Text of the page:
## Posts Tagged ‘math.OA’

### Singular Integral Operators and Convergence of Fourier Series

February 12, 2008

I’m Peter “Viking” Luthy, a journeyman graduate student at Cornell. I’m an analyst, and my current research goals are in harmonic analysis with applications to and from ergodic theory. To avoid being called a hypocrite, Greg asked me to post on occasion and spread my analytic gospel — this isn’t the Everything-but-Analysis Seminar, after all.

My goal in this post is to go through the initial setup of a deep theorem of Carleson dealing with the convergence of Fourier series on $L^p$. This theorem is almost universally interesting in and of itself. Additionally, it will give ample reason as to why people — myself included — care about objects called singular integral operators. This will also provide some impetus for some future posts as well, particularly one which will outline a famous construction of Fefferman and give some reasons why harmonic analysis in higher dimensions is distinctly harder than in dimension 1.

### A Resolution of a Tensor Algebra

January 24, 2008

This post is about projective resolutions of algebras, thought of as a bimodules over themselves.  As long as $B$ is an associative, unital algebra (which it always will be in this post), there is a canonical projective resolution of $B$, called the bar resolution, which is sufficient for most purposes.  However, this resolution is of infinite length, and so it isn’t useful in bounding projective dimensions of modules.  For those purposes, it is natural to look for finite projective resolutions of $B$.

I came across such a problem in my research, and came up with limited and ultimately unhelpful results.  My interest was in the case that $B$ is a tensor algebra $T_AM$ of an algebra $A$ over a bimodule $M$.  Under what conditions on $A$ and $M$ would a nice, finite resolution of $T_AM$ exist?  My result is as follows:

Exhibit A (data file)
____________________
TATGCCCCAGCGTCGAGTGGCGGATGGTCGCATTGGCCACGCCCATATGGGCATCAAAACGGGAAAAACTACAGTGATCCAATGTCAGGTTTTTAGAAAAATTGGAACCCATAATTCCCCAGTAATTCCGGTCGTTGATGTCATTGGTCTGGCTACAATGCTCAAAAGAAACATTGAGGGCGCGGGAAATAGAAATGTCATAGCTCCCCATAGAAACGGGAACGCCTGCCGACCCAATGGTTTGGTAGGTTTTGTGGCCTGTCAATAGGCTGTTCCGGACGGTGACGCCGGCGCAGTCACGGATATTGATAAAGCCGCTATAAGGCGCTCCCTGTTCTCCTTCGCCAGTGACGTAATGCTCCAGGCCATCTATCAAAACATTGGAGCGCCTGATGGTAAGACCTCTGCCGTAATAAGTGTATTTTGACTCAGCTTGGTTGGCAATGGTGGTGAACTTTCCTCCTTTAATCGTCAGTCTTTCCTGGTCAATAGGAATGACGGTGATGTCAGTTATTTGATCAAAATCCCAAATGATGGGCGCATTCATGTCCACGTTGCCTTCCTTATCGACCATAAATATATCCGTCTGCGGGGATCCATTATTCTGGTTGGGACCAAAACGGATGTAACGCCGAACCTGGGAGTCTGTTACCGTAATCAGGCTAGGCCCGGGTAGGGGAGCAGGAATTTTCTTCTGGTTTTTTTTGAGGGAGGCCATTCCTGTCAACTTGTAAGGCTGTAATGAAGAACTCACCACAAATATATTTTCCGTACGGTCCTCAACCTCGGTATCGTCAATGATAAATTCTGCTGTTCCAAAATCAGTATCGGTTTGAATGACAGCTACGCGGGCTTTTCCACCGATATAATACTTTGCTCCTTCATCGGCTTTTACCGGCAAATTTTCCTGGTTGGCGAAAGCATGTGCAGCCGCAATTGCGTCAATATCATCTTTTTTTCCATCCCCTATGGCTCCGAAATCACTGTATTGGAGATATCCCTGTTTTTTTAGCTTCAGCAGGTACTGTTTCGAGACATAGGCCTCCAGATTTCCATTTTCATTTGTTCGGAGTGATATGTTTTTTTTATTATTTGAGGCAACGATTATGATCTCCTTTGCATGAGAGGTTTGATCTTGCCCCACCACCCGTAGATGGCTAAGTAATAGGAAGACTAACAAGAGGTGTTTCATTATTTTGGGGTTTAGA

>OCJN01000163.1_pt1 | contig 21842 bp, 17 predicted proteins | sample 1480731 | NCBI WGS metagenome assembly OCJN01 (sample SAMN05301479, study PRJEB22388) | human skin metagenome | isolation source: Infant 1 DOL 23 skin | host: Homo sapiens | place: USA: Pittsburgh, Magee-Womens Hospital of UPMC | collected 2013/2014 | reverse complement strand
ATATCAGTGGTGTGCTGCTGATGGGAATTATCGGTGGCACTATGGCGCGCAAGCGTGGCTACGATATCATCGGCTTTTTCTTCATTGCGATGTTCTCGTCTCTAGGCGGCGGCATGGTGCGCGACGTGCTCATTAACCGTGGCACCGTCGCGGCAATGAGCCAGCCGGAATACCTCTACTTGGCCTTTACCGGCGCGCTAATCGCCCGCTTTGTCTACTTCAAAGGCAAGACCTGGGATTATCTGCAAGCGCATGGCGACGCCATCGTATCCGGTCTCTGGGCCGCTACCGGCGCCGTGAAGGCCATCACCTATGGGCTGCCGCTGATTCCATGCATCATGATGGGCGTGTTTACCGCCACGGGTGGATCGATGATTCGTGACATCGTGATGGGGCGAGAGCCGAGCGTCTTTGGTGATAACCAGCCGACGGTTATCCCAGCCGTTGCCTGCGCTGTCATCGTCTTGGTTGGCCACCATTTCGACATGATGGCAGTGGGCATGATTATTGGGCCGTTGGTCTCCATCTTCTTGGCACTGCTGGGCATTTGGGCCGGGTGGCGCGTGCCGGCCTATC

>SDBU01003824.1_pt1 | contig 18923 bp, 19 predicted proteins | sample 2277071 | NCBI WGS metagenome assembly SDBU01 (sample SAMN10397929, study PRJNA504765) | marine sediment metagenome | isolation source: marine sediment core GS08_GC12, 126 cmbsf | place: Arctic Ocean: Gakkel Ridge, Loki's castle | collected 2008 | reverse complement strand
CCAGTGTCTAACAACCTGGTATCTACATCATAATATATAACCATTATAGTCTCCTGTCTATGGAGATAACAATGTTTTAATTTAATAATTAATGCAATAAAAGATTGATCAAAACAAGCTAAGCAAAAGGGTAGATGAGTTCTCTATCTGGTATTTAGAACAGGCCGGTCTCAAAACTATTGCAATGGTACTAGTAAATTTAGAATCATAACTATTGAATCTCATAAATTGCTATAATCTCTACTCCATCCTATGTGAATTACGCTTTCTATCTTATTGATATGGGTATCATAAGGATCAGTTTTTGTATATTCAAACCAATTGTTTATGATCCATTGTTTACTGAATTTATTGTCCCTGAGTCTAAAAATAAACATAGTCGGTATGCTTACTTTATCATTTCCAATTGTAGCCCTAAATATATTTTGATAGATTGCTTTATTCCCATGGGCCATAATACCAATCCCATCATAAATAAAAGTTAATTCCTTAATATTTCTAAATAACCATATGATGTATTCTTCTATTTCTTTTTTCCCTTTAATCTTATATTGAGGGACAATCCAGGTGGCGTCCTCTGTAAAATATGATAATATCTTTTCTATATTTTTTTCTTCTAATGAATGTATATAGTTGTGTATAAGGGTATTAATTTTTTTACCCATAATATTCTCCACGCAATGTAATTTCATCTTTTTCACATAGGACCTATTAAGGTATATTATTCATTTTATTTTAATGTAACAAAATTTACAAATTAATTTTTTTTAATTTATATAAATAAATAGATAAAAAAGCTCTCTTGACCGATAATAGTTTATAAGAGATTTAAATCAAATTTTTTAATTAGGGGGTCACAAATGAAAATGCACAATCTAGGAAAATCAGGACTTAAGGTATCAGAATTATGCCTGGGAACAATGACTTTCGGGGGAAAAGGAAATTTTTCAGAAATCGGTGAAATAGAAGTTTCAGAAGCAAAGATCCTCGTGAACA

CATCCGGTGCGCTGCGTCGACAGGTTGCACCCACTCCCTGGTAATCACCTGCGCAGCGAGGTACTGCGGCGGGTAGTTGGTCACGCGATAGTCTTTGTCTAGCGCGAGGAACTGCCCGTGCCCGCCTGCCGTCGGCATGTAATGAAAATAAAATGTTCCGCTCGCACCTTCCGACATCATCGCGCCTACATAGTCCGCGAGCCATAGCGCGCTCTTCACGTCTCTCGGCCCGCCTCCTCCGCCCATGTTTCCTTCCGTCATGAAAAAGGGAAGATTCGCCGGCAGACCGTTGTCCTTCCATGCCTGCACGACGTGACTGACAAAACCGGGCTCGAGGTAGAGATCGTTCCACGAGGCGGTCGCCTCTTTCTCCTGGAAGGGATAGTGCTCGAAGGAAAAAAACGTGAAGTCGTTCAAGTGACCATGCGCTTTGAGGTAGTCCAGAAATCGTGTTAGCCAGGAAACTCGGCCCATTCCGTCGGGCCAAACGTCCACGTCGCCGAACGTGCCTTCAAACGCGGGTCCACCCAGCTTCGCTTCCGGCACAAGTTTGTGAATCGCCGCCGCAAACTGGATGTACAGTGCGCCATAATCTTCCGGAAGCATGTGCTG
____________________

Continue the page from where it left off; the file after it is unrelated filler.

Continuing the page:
Let $A$ be an algebra, $M$ be a bimodule over $A$, and let $\Omega^1A$ denote the kernel of the multiplication map $m: A\otimes A \rightarrow A$.  If $\Omega^1A$ is projective as an $A$ bimodule, and $Tor_1^A(M_A,_AM)=0$, then there is a projective resolution of $T_AM$ of length 3.

This is kinda neat, but its not super useful unless it can be used to produce projective resolutions of $T_AM$ modules.  Hence, the second result:

Let $A$, $M$, and $\Omega^1A$ be defined as above.  If $\Omega^1A$ is projective and $M$ is flat as a right $A$ module, then any left $T_AM$ module has a projective resolution of length 3.

Sadly, I wanted the assumptions of the former to prove the latter, which my techniques don’t.

### Dunkl Operators

December 15, 2007

This post is basically a write-up of notes for a talk I gave for the Olivetti club, the weekly Cornell grad student talk (of course, the post has pretty much everything I wanted to say, while my talk unsurprisingly did not). In 1989 Dunkl introduced a commuting family of operators which is a deformation of the family of directional derivative operators. More specifically, given a finite reflection group W acting on a vector space V, the choice of one complex parameter for each conjugacy class in W determines a family of commuting linear operators on $\mathbb{C}[V]$, and if all the parameters are chosen to be 0 then this family is just the family of directional derivative operators. For almost all parameter choices, this family is surprisingly well-behaved, and many constructions involving directional derivatives can be extended, including the Fourier transform, the heat equation, and the wave equation. As far as I can tell, these operators are pretty mysterious. From looking at the formula, it’s not even obvious they should commute, and further properties are even more surprising. In this post I’ll tell you some of the surprising things about them, but I unfortunately won’t be able to say much about why they exist.
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